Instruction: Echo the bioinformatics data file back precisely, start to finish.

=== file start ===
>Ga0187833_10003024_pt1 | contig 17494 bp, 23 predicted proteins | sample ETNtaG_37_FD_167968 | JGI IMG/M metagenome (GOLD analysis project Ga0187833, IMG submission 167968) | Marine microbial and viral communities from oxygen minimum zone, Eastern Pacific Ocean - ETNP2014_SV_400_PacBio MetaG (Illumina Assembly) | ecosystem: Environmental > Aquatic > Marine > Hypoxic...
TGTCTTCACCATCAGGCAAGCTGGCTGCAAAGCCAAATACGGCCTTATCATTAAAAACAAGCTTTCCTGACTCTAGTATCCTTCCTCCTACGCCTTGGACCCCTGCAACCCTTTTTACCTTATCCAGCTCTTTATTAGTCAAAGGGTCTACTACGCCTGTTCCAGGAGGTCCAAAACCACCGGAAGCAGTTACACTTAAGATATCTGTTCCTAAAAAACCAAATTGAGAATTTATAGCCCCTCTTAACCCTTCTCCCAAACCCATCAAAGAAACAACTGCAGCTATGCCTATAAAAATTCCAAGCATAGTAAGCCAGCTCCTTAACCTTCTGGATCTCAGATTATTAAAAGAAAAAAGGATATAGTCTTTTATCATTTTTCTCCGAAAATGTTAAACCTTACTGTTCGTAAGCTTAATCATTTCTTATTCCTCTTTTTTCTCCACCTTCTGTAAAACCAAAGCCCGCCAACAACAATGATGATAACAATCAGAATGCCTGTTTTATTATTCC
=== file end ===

>Ga0187833_10003024_pt1 | contig 17494 bp, 23 predicted proteins | sample ETNtaG_37_FD_167968 | JGI IMG/M metagenome (GOLD analysis project Ga0187833, IMG submission 167968) | Marine microbial and viral communities from oxygen minimum zone, Eastern Pacific Ocean - ETNP2014_SV_400_PacBio MetaG (Illumina Assembly) | ecosystem: Environmental > Aquatic > Marine > Hypoxic...
TGTCTTCACCATCAGGCAAGCTGGCTGCAAAGCCAAATACGGCCTTATCATTAAAAACAAGCTTTCCTGACTCTAGTATCCTTCCTCCTACGCCTTGGACCCCTGCAACCCTTTTTACCTTATCCAGCTCTTTATTAGTCAAAGGGTCTACTACGCCTGTTCCAGGAGGTCCAAAACCACCGGAAGCAGTTACACTTAAGATATCTGTTCCTAAAAAACCAAATTGAGAATTTATAGCCCCTCTTAACCCTTCTCCCAAACCCATCAAAGAAACAACTGCAGCTATGCCTATAAAAATTCCAAGCATAGTAAGCCAGCTCCTTAACCTTCTGGATCTCAGATTATTAAAAGAAAAAAGGATATAGTCTTTTATCATTTTTCTCCGAAAATGTTAAACCTTACTGTTCGTAAGCTTAATCATTTCTTATTCCTCTTTTTTCTCCACCTTCTGTAAAACCAAAGCCCGCCAACAACAATGATGATAACAATCAGAATGCCTGTTTTATTATTCC